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3 votes

Calculation of river width in relation to contributing area

It's a function of flow volume rather than catchment area. The flow rate can be vary by an order of 10 to 100 for the same catchment area, https://www.google.com/search?q=average+river+width+based+on+...
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3 votes

What are the striations or ridges in the eastern Pacific Ocean?

Several data sources with very different resolutions are combined in such maps, for example gravity measurements from satellites and echo sounding (there is also a wikpedia article on that, I can only ...
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  • 476
3 votes

Would it be geographically feasible to store water on land to counteract sea level rise?

Pump the water somewhere it will freeze and remain so. Who's buying? My question would be if it's economically viable. If we can put man on the moon and send probes outside our solar system I see no ...
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  • 495
3 votes

Complete missing outcrop problem

First step - draw a strike line where line A intersects the 400 m line. Second step - you know that the sandstone layer is of equal thickness and dip, so you can draw a parallel line at the place with ...
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  • 22.2k
3 votes

What are the parallel horizontal lines on Google's satellite images?

The yellow east-west trending lines (except possibly one) are transcurrent faults associated with mid-ocean ridges. They divide strips of ocean floor produced by segments of the ridge. A mid-ocean ...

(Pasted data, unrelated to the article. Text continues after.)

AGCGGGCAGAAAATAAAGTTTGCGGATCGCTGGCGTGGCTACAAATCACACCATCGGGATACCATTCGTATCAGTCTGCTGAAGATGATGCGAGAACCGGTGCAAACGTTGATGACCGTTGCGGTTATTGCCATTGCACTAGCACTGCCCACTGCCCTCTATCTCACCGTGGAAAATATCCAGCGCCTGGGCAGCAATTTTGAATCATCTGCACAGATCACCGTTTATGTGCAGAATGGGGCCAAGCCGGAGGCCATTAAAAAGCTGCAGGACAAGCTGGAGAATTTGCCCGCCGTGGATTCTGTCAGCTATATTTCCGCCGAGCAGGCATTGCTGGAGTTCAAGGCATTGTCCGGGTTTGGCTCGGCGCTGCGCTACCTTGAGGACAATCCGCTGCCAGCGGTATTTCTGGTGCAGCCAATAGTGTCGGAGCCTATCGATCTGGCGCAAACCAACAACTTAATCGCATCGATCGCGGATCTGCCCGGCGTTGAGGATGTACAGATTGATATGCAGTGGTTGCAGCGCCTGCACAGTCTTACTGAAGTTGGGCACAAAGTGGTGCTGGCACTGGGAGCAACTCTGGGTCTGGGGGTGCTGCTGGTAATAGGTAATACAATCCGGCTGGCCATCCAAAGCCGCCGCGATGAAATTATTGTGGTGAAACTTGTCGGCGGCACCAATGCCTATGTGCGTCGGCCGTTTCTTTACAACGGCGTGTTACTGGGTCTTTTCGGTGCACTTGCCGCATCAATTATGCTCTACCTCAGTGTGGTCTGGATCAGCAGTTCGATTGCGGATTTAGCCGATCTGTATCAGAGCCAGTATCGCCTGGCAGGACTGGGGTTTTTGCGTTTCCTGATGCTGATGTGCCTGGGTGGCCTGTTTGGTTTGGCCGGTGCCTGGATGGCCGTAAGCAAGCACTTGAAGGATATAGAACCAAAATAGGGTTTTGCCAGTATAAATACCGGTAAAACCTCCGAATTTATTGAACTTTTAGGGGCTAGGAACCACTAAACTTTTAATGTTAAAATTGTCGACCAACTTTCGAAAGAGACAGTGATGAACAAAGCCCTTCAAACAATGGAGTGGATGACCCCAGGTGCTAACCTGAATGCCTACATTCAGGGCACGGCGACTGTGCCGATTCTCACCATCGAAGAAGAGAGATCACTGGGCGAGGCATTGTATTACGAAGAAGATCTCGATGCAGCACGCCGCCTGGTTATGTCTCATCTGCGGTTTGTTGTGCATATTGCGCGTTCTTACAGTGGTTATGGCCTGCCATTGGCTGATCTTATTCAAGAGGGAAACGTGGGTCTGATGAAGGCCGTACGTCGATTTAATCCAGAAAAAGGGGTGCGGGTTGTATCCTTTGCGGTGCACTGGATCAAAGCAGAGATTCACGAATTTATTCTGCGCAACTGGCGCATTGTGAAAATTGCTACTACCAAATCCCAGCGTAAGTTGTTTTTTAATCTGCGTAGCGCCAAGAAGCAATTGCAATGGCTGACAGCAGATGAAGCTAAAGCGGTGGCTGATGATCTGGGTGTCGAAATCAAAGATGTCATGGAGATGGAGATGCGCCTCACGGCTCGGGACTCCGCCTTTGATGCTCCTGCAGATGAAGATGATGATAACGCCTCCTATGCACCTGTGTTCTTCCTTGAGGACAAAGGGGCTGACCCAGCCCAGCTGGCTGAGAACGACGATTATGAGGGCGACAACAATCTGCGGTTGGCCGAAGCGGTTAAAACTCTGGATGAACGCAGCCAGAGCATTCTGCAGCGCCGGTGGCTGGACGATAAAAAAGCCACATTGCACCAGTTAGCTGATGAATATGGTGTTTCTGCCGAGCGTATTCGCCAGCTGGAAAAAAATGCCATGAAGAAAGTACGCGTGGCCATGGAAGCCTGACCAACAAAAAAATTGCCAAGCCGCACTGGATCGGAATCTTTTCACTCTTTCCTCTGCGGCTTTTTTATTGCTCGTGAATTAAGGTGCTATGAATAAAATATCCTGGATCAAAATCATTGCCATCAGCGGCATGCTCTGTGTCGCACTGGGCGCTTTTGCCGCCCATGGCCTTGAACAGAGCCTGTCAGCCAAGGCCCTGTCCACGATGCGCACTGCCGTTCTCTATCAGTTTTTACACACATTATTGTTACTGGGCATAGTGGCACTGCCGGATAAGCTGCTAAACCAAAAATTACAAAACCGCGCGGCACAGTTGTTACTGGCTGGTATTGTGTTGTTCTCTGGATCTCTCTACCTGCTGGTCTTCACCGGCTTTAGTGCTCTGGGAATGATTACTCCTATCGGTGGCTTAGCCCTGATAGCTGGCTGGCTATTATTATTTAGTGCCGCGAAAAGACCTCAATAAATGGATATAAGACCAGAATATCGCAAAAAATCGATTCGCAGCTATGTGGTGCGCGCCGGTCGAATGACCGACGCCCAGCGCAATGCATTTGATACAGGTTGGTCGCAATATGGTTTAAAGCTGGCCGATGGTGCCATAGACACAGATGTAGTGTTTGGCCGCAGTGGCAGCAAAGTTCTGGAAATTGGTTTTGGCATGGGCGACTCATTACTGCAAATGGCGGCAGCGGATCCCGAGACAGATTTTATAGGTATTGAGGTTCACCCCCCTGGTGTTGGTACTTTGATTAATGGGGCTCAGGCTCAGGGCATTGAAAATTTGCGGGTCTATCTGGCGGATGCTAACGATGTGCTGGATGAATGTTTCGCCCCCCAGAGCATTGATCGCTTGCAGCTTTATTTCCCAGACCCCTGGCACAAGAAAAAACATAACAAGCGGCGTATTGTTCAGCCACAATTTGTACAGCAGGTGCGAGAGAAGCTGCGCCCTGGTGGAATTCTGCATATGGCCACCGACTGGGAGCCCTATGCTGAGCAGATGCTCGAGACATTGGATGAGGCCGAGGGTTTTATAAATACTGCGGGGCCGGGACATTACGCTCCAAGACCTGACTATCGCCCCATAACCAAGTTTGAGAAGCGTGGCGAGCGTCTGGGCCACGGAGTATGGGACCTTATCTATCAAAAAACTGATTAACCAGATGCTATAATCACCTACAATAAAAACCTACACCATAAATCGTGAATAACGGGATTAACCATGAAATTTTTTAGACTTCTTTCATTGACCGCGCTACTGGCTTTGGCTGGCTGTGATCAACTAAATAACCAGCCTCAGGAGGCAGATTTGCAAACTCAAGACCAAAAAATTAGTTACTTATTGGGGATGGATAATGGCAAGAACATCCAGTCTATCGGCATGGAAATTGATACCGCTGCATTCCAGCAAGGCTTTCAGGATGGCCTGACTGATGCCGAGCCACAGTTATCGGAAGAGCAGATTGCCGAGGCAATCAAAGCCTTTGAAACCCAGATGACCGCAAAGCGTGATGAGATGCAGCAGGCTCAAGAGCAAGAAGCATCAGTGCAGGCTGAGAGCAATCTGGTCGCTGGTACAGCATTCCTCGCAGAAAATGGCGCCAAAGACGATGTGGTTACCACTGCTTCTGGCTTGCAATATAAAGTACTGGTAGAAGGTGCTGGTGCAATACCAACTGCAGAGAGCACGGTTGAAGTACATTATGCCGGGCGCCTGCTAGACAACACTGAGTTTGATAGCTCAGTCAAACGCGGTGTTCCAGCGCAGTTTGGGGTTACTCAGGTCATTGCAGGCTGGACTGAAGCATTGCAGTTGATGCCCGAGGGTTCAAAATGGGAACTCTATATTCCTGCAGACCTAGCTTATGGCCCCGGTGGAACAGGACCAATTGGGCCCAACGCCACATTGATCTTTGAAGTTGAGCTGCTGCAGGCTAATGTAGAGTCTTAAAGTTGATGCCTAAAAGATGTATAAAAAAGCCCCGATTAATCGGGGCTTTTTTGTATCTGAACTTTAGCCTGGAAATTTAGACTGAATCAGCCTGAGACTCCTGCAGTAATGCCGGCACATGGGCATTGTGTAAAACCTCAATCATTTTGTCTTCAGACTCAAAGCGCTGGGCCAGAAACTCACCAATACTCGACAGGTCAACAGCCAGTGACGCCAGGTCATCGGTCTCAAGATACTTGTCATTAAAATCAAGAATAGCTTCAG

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  • 3,028
2 votes

Determining the paleoelevation of mountain ranges

Determining an uplift rate for rocks is not easy, but certain techniques will produce far more reliable results than others. There are also qualitative techniques that provide estimates so rough as to ...
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2 votes

Why is the elevation of the Iberian Peninsula so high?

I don't know for sure, but my guess is that at least a part of the high Iberian elevation is due to NNE-SSW compression in northeast Spain, caused by rotation of the Iberian block. That is,the same ...
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2 votes

Topographic Maps

Some hints to get you thinking. Remember contours are lines joining points of the same elevation. Let's say the island is in the ocean - what is the elevation of the shore-line around the island? If ...
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  • 4,309
2 votes

Why are the south, the west and the north of the Caspian sea lush but its east completely dry?

The mountains. The south has a steep relief, as well as the west. That means that there is much precipitation. The clouds throw every drop on these mountains, so almost nothing is left. The east is ...